What’s the Point of Decanting Wine?

Ross Gardiner
(Photo: )

Wine can be scary. We completely understand that. It’s one of those intimidating subjects with a myriad of rules and regulations, mannerisms and faux-pas. Straying from or rejecting these concepts invites social exclusion and ridicule. Wine’s high opinion of itself can often detracts from its pleasure.

Of course, all of this is ridiculous. No amount of pretension should ever cloud your enjoyment of the juice, but it understandably happens. It’s easy to get nervous in an old school crowd that prattles off tasting notes as purple as their stained teeth. When they liken the arousal of their senses to Wordsworth verses, all you smell is “wine.”

Look, no one knows everything. It’s important to remember that if you’re wondering “why,” chances are someone else at the table is wondering “why” too. So, just ask:

WTF is the point of decanting wine?

There. Doesn’t that feel better?

In a nutshell, the main reason for decanting wine is to allow it to oxidize. Red wine loves oxygen. It needs it. Most white wine isn’t too fussed about it, and sparkling wine can’t stand the stuff. So if you’re looking to sink a bottle of red in an evening, pouring it into a decanter to let it breathe is a very good idea.

Think about the decanter as a huge glass. If you’re into sniffing your wine you’ll notice when you pour a glass of red that it continuously changes over the course of an hour. This is the influence of oxygen, and the process has an immediate, noticeable effect. The oxygen quashes some of that initial funkiness you don’t want, and softens any aggressive tannin in order to unleash the wine’s bouquet like a new bride.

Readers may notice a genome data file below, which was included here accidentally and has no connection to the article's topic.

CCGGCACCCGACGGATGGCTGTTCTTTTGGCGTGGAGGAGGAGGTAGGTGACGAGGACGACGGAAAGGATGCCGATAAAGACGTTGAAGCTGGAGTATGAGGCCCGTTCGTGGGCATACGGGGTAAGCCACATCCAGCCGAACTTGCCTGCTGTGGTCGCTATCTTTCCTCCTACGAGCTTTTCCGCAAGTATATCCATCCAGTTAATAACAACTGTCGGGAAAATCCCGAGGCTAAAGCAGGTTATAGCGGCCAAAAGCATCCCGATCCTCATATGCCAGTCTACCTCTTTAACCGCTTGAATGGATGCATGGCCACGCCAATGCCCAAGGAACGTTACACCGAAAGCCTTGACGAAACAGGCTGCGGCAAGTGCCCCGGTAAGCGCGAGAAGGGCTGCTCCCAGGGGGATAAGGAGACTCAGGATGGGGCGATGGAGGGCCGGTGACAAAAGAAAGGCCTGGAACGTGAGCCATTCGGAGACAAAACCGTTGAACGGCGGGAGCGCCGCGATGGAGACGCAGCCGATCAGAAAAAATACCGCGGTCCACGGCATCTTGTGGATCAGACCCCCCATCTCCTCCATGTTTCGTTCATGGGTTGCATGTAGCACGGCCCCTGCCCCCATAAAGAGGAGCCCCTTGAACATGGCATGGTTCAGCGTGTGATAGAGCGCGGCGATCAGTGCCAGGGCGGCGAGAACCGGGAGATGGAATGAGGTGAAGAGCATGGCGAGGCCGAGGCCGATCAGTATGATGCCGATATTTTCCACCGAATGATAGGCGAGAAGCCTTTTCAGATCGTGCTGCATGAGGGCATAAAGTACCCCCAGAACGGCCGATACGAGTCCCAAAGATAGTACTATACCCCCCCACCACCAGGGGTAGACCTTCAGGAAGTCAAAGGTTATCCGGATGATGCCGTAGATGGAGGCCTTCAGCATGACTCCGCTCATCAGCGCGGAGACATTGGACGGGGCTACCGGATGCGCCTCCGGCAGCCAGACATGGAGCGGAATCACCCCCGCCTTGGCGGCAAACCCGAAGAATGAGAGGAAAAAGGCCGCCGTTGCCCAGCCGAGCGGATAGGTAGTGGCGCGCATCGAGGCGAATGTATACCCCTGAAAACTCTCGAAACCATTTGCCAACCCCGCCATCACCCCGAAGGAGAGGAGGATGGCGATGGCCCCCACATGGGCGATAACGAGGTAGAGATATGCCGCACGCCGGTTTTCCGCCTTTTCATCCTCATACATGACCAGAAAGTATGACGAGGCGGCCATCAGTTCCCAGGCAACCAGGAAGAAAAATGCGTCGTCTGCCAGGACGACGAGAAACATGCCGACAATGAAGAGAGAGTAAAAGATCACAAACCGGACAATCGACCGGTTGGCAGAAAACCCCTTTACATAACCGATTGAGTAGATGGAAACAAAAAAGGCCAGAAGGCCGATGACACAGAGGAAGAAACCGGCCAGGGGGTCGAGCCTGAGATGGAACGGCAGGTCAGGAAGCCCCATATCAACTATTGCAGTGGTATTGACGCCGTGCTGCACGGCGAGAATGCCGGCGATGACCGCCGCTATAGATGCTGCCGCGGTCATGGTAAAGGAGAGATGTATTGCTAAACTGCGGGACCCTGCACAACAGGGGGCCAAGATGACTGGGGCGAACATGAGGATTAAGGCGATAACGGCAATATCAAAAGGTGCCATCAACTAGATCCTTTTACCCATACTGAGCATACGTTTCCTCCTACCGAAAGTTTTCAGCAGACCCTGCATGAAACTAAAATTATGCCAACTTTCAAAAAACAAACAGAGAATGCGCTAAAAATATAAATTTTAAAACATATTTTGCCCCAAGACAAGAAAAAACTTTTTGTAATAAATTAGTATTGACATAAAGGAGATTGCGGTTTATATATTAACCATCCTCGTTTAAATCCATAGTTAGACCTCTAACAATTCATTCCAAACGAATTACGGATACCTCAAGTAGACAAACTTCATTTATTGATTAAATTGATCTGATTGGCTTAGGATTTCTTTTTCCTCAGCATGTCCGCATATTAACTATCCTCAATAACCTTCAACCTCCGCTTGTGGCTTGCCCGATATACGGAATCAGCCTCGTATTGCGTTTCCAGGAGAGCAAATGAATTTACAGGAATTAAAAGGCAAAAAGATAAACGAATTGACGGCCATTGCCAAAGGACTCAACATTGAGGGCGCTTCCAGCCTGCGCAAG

The other reason people decant their wine is to remove sediment—something most of us with our $11 supermarket swill don’t have to concern ourselves with. When decanting your juice, you should tilt the decanter like a beer glass and pour the wine in slowly. This will catch the nasty wine pulp in the neck!

The downside (upside?) to decanting is that you’ve pretty much committed yourself to polishing off the entire bottle. Once its innocence is stripped away by the seductive air, it’s never getting it back. In other words, wine doesn’t keep long in the decanter.

Wines to Decant

Cabernet Sauvignon

Syrah

Zinfandel

Merlot

Bordeaux Reds

White Burgundy

 

Here’s is a general rule of thumb: full-bodied, high acid or high tannin wines will benefit from a chance to breathe in the decanter. 

Share on Twitter

Conversations